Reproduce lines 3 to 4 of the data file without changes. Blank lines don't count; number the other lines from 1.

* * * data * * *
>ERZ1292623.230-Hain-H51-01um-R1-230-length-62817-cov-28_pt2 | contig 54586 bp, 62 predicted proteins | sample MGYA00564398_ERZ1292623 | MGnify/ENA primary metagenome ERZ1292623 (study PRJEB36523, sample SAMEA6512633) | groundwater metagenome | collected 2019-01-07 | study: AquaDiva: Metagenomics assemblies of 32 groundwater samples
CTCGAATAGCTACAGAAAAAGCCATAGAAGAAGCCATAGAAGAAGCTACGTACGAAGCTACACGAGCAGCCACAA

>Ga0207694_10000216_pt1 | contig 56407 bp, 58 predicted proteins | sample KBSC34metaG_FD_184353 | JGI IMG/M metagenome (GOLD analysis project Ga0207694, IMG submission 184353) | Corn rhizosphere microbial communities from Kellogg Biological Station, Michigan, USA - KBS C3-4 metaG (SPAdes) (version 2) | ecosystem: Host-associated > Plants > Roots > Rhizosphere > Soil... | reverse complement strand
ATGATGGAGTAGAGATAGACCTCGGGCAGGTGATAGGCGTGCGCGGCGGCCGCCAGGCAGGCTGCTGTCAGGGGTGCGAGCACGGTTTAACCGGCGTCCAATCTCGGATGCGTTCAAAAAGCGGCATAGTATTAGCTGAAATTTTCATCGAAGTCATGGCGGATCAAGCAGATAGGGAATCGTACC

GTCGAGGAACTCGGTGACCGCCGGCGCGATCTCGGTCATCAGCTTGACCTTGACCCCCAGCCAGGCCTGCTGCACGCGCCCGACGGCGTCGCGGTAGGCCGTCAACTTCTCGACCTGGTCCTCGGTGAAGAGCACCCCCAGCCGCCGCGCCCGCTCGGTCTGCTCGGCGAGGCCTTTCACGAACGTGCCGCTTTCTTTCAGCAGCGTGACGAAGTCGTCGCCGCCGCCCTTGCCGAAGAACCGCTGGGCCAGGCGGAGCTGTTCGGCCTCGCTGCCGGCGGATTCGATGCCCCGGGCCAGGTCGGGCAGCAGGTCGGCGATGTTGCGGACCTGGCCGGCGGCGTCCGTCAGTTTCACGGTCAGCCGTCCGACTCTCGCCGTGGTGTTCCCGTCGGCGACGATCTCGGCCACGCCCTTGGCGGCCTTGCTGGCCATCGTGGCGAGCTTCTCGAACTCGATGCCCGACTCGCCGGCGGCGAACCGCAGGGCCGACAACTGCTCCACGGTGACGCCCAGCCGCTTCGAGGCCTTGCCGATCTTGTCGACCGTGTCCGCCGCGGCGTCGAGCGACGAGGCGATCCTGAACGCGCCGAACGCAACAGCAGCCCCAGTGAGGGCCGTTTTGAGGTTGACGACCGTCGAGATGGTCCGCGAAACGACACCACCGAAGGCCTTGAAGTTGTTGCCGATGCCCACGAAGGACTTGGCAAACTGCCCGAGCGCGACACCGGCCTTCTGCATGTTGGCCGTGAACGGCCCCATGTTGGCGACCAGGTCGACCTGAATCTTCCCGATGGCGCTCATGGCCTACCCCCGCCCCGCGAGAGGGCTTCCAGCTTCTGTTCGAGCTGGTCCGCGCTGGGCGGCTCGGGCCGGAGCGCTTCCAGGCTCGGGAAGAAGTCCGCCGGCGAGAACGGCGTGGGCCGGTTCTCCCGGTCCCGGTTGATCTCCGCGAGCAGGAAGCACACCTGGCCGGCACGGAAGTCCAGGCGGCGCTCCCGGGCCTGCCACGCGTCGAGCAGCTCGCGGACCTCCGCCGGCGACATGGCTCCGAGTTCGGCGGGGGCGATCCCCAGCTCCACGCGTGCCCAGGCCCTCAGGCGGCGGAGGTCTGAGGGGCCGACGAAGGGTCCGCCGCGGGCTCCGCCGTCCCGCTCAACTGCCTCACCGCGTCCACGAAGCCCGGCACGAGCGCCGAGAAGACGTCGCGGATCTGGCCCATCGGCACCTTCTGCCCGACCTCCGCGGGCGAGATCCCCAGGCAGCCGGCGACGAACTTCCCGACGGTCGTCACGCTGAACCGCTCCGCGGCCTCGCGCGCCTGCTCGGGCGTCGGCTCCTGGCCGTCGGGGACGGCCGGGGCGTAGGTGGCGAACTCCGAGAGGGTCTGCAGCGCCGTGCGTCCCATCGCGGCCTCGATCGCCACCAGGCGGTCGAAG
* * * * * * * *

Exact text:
>Ga0207694_10000216_pt1 | contig 56407 bp, 58 predicted proteins | sample KBSC34metaG_FD_184353 | JGI IMG/M metagenome (GOLD analysis project Ga0207694, IMG submission 184353) | Corn rhizosphere microbial communities from Kellogg Biological Station, Michigan, USA - KBS C3-4 metaG (SPAdes) (version 2) | ecosystem: Host-associated > Plants > Roots > Rhizosphere > Soil... | reverse complement strand
ATGATGGAGTAGAGATAGACCTCGGGCAGGTGATAGGCGTGCGCGGCGGCCGCCAGGCAGGCTGCTGTCAGGGGTGCGAGCACGGTTTAACCGGCGTCCAATCTCGGATGCGTTCAAAAAGCGGCATAGTATTAGCTGAAATTTTCATCGAAGTCATGGCGGATCAAGCAGATAGGGAATCGTACC